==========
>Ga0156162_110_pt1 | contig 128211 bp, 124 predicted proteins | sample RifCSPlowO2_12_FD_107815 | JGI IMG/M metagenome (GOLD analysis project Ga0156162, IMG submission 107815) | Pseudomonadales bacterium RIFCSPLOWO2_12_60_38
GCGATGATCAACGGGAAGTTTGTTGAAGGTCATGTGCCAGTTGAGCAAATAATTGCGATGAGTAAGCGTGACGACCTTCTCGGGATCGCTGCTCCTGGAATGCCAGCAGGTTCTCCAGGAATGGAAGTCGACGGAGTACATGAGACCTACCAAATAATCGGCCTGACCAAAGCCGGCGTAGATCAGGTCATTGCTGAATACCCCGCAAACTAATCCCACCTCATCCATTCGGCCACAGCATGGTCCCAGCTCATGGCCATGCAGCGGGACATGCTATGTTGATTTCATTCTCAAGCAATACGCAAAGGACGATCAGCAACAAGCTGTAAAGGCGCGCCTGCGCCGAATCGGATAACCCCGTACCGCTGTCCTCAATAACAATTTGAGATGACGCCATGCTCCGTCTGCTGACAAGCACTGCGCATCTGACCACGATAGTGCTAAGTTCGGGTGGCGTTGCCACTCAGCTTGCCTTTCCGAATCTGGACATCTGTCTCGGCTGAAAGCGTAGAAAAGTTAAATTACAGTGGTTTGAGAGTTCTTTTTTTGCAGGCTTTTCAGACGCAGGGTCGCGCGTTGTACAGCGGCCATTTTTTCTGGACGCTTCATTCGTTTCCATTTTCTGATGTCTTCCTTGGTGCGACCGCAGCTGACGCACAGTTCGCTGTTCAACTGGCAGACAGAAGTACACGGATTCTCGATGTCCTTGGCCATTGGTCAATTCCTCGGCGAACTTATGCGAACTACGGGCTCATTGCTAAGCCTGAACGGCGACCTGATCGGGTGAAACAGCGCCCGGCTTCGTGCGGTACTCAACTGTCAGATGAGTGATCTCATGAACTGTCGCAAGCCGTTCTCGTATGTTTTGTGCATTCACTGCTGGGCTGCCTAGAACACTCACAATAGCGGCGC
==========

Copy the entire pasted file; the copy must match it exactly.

>Ga0156162_110_pt1 | contig 128211 bp, 124 predicted proteins | sample RifCSPlowO2_12_FD_107815 | JGI IMG/M metagenome (GOLD analysis project Ga0156162, IMG submission 107815) | Pseudomonadales bacterium RIFCSPLOWO2_12_60_38
GCGATGATCAACGGGAAGTTTGTTGAAGGTCATGTGCCAGTTGAGCAAATAATTGCGATGAGTAAGCGTGACGACCTTCTCGGGATCGCTGCTCCTGGAATGCCAGCAGGTTCTCCAGGAATGGAAGTCGACGGAGTACATGAGACCTACCAAATAATCGGCCTGACCAAAGCCGGCGTAGATCAGGTCATTGCTGAATACCCCGCAAACTAATCCCACCTCATCCATTCGGCCACAGCATGGTCCCAGCTCATGGCCATGCAGCGGGACATGCTATGTTGATTTCATTCTCAAGCAATACGCAAAGGACGATCAGCAACAAGCTGTAAAGGCGCGCCTGCGCCGAATCGGATAACCCCGTACCGCTGTCCTCAATAACAATTTGAGATGACGCCATGCTCCGTCTGCTGACAAGCACTGCGCATCTGACCACGATAGTGCTAAGTTCGGGTGGCGTTGCCACTCAGCTTGCCTTTCCGAATCTGGACATCTGTCTCGGCTGAAAGCGTAGAAAAGTTAAATTACAGTGGTTTGAGAGTTCTTTTTTTGCAGGCTTTTCAGACGCAGGGTCGCGCGTTGTACAGCGGCCATTTTTTCTGGACGCTTCATTCGTTTCCATTTTCTGATGTCTTCCTTGGTGCGACCGCAGCTGACGCACAGTTCGCTGTTCAACTGGCAGACAGAAGTACACGGATTCTCGATGTCCTTGGCCATTGGTCAATTCCTCGGCGAACTTATGCGAACTACGGGCTCATTGCTAAGCCTGAACGGCGACCTGATCGGGTGAAACAGCGCCCGGCTTCGTGCGGTACTCAACTGTCAGATGAGTGATCTCATGAACTGTCGCAAGCCGTTCTCGTATGTTTTGTGCATTCACTGCTGGGCTGCCTAGAACACTCACAATAGCGGCGC